Think about that question for a moment. Your first answer is probably; “No, of course not, don’t be silly!”, but really think about it, detach yourself from reality for a couple of minutes and consider the following.
Black hat SEO is often thought of techniques that maliciously or unfairly inflate your search engine rankings. Granted this is usually through methods such as link farms, hacked sites, hidden content, keyword stuffing and all sorts of other frowned upon activities. However, when you think about it, isn’t White hat SEO just doing the same thing in a slightly more morally correct way?
Take link building for instance. Although the Penguin updates have put less emphasis on link building and more on organic links, it is still a big part of SEO and will continue to be for a long time. Some black hat versions of link building include ‘Link Farms’, hacked sites and more recently some might argue using blog comments to link back to your site. ‘Link Farms’ are huge sites dedicated to sharing hundreds of thousands of links to flow pagerank to your site. They are considered spammy & low quality by Google, and sites gain thousands of backlinks doing this. Yes, this is morally incorrect, but isn’t building links by linking back from your own sites and sites you design/affiliates the exact same thing (which pretty much all web design companies engage in)?
We have seen SEO companies that are hugely successful, and even though their methods are seen as ‘White Hat’, they are highly questionable from a moral standpoint. For example, one SEO company has a huge network of sites dedicated to topics of all sorts with thousands of pages, backlinks and visitors. When a customer who sells (for example) tractors wants SEO, they create a new page talking about tractors on these sites which have already built up a good reputation and trust with Google and then link back to the customer site. Correct me if I’m wrong, but isn’t that just a smaller scale link farm?
Keyword stuffing is another method that is considered ‘Black Hat’ in which hidden text is placed on the page, or hidden off of the page out of the visible area, filled with keywords and spammy content to get Google to see its relevance. I totally agree that it’s a black hat method, no question, but aren’t we all doing the same thing when we optimise our website content with SEO in mind? Nobody writes content the way they really want to write it anymore, they write it the way they need to write it to manipulate the search engines.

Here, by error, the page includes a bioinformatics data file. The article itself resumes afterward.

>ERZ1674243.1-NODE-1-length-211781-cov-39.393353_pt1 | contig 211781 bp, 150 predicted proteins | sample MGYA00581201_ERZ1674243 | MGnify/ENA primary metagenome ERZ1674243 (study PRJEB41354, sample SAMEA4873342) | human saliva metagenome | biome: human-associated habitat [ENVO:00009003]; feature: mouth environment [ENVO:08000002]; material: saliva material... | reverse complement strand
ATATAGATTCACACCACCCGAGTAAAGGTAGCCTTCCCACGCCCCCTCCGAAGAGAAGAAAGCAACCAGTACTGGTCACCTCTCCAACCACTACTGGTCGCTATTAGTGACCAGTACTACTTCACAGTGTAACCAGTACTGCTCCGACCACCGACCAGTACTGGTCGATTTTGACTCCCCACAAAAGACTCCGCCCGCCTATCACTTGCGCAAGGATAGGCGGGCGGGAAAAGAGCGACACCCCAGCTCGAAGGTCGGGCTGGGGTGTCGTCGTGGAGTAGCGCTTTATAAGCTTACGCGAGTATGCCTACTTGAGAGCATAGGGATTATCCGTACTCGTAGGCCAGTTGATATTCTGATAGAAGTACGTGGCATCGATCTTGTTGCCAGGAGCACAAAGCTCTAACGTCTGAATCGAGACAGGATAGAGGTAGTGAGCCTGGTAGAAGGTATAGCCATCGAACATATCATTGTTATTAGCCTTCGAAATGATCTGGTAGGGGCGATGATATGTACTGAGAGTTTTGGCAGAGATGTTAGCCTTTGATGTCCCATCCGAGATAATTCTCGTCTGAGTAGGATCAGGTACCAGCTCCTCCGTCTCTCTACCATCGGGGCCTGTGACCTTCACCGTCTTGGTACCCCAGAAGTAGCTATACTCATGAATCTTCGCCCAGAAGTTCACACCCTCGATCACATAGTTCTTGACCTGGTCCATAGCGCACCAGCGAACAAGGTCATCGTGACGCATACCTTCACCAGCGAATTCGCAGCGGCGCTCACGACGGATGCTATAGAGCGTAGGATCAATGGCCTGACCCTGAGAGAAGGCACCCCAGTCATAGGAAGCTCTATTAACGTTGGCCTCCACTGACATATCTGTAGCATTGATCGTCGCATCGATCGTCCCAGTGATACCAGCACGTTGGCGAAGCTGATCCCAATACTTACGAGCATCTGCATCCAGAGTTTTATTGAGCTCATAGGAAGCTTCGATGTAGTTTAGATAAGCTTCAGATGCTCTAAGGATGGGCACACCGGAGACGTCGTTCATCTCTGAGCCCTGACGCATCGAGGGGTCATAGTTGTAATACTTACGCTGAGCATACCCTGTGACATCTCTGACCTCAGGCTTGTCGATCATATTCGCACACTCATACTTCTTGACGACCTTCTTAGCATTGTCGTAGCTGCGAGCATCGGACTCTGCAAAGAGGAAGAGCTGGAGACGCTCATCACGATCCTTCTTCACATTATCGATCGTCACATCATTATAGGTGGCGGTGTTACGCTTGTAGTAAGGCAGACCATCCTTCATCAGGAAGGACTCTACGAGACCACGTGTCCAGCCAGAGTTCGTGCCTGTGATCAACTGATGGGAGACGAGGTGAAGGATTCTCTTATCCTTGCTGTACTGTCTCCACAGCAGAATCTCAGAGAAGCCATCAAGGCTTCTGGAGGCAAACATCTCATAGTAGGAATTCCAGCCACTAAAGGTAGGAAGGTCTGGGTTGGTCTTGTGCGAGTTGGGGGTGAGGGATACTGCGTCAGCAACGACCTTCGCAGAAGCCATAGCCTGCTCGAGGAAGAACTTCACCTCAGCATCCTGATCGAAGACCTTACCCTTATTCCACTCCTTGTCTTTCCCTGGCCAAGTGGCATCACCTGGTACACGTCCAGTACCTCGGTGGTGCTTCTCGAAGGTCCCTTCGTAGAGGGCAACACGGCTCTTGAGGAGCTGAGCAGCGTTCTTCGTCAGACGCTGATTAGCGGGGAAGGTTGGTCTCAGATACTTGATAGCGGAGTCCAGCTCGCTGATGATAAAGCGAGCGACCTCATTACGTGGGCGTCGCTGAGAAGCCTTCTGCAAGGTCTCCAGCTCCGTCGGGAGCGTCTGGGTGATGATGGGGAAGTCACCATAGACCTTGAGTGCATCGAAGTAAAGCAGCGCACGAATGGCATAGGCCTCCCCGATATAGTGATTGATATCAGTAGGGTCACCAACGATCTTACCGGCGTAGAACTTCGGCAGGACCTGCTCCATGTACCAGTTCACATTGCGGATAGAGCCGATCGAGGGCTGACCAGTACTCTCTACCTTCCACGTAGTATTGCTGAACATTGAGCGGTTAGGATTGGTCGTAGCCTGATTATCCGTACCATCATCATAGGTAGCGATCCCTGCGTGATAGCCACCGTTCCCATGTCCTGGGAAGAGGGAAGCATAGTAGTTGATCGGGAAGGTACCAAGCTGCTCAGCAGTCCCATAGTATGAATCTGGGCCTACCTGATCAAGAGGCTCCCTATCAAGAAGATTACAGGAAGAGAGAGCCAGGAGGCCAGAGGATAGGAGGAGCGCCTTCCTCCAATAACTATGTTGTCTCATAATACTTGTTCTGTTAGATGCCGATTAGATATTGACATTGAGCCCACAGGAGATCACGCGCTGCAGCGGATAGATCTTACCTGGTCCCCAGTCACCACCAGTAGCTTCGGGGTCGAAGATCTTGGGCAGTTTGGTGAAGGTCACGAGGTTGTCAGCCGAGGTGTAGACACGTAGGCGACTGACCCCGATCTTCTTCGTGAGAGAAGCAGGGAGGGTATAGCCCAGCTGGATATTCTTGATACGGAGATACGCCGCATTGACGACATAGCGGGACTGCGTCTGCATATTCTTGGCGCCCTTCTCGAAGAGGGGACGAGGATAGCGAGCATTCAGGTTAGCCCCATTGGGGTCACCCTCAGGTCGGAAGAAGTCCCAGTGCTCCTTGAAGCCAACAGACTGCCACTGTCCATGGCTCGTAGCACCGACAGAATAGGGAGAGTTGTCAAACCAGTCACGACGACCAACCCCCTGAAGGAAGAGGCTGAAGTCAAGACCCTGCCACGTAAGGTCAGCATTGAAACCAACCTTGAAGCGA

If content is optimised to fool the search engines that the website is more relevant than any other website, why is that not considered black hat? In a way it could be seen as false representation of content.
Googles’ aim is to give the best results based on site relevance and relevant content within said site. If they wanted to give the most accurate, precise results they can, wouldn’t they just rank a site purely based on how good or bad, and relevant, the content is rather than using keyword density and the number of inbound links to decide? Why is a site with 100 inbound links (probably generated by the site owner or their SEO company) placed higher than a site with no links – the content may be superior on the latter site. I understand Google’s thinking that a site with more inbound links is likely to be the better site, however, with so many people link building and content optimising you might argue the non optimised sites might soon contain the better content.